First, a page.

Zeolites are widely used materials with a very wide range of applications. They are employed in almost every household in laundry detergents and as catalysts in industry such as petrochemical refining; they are also used as air and water purifiers, and as specific absorbents in agriculture. With natural zeolites being discovered more than 200 years ago, intensive research is nowadays aimed at developing new, artificial zeolites with tailored properties for specific tasks.

Active sites are created in the zeolite unit cell when tetrahedrally-coordinated silicon atoms, which are located on the so-called crystallographic T sites, are replaced by trivalent aluminium atoms. Besides the size of its pores, the performance of zeolites is determined by the occupation of specific T sites by aluminium. A zeolite structure database was created [1] by combining the results of many different experimental methods. However, the distribution of Al over the crystallographic T sites has remained unknown for many zeolites. This is seriously hampering the understanding of the function of some technologically important zeolites and hindering the development of further zeolites with new functionalities.

To determine the aluminium occupation of T sites in zeolites directly, we used the X-ray standing wave (XSW) technique. The well-known zeolite, scolecite, was chosen as an example. Scolecite exhibits the natrolite structure (Figure 93a) with the composition |Ca4(H2O)12| [Si12Al8O40]. The calcium cation, which is compensating the charge produced by the trivalent Al, is loosely bound and can be exchanged easily. Figure 93b depicts the atomic structure of scolecite based on a previous refinement using neutron and X-ray diffraction data [2]. The sample used in the present experiment was a natural crystal and originated from Pune, India. The Si/Al atomic ratio was determined by energy dispersive X-ray spectroscopy as 3:2.

Fig. 93: a) Six of the building units of scolecite, which form a natrolite chain. The spheres represent the five T sites, four T1 atoms and one T2, that are occupied by aluminium or silicon. Sticks represent the oxygen atoms that bridge the T sites. The pores of the zeolite are formed by oxygen atoms connecting T1 atoms of neighbouring chains. b) The atomic structure of the scolecite unit cell is marked by the blue rectangles with lattice parameters of a = 0.6522 nm, b = 1.8968 nm, c = 0.9840 nm, = = 90°, and ß = 109.97°. The four T1 sites associated with each T2 site are indicated. The Bragg planes for the scolecite (040) reflection are indicated.


To determine the occupancy of the five T sites in question, we used the X-ray standing wave (XSW) technique at beamline ID32. The highly-collimated, focused 6.00 keV X-ray beam selected a small grain of sufficient crystalline quality from the mm-sized mosaic crystal. Three virtually orthogonal reflections, (-402), (002), and (040) (Figure 93b), with a lattice spacing of 0.163, 0.462 and 0.474 nm, respectively, were employed for the XSW measurements.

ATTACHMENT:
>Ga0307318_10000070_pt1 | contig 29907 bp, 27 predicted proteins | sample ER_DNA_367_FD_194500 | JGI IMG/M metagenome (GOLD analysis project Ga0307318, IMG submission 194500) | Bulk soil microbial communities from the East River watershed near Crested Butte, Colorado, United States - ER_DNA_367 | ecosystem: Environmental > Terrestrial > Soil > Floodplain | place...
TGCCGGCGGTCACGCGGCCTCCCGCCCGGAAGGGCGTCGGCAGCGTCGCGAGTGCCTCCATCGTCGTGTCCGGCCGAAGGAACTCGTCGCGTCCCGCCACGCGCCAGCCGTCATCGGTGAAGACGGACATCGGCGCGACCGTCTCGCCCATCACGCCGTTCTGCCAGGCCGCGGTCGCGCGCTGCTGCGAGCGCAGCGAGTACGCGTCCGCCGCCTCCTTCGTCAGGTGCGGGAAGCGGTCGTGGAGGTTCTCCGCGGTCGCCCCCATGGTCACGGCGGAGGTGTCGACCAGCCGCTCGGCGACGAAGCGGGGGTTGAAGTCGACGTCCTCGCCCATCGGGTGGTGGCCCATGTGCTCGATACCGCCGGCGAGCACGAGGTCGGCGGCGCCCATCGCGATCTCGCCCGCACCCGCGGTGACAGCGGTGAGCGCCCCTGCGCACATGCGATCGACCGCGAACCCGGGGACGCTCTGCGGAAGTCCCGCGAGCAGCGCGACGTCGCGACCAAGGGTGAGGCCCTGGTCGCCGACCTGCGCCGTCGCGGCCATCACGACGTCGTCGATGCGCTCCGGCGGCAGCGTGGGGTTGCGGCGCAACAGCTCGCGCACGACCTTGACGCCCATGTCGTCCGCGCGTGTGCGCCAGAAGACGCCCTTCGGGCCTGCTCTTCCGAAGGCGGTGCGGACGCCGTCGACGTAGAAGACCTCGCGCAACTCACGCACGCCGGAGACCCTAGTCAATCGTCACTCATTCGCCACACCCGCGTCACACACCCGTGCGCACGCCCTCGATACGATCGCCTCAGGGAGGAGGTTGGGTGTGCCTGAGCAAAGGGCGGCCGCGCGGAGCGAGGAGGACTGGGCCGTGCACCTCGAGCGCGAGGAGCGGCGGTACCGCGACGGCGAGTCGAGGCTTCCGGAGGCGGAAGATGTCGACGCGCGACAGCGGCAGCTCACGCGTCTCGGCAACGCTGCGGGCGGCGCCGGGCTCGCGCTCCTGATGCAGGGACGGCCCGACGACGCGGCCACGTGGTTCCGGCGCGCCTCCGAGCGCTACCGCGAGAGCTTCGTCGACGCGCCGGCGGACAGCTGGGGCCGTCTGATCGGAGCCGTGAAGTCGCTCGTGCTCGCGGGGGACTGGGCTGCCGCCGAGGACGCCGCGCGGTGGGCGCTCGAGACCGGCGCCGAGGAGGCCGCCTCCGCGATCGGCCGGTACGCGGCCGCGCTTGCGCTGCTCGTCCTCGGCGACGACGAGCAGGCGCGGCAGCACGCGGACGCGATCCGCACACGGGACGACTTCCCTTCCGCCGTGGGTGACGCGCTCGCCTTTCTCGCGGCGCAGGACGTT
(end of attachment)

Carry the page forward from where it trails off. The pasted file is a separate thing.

Using the atomic coordinates in Ref. [2] we calculated the Al, Si, and Ca yield for the selected reflections for different combinations of the occupation of the five crystallographic T sites by Al and Si. The resultant curves were compared with the experimental data, this is shown for two reflections in Figure 94. All measured fluorescence yield curves are well reproduced by the calculated ones based on the best fit for the placement of Al and Si (and the known atomic coordinates). The result reveals unambiguously that aluminium is positioned only on half of the T1 sites. If Al had occupied other positions, this would have been detected by a significant change in the yield curves shown in Figure 94.

Fig. 94: The XSW-induced Al K, Si K, and Ca K fluorescence yields (filled circles in a - c and e - g) and the measured reflectivity (filled circles in d and h) obtained from scans of the (040) and (-402) reflections. The red curves are the best fits to the data, with Al occupying two of the T1 sites (a and b) exclusively. Green curves, calculated for aluminium occupancy of a,b sites: 0.7, of c,d sites: 0.15, and T2: 0.3, demonstrate the sensitivity of the XSW measurement. In all cases, the remaining T sites are assigned to silicon, respecting the measured Si:Al ratio of 3:2.



[1] C. Baerlocher, W.M. Meier, D.H. Olson, Atlas of Zeolite Framework Types. Fifth Revised Edition, Elsevier, Amsterdam, 2001.
[2] J.V. Smith, J.J. Pluth, G. Artioli, F.K. Ross, Neutron and X-ray refinements of scolecite, Proc. 6th Int. Zeolite Conf. 842-850 (1984).

Principal publication and authors

J.A. van Bokhaven (a) , T.-L. Lee (b) , M. Drakopoulos (c) , C. Lamberti (d), S. Thiess (b,e), J. Zegenhagen (b).
(a) ETH Zurich (Switzerland)
(b) ESRF
(c) Diamond Light Source (UK)
(d) University Torino (Italy)
(e) University Hamburg (Germany)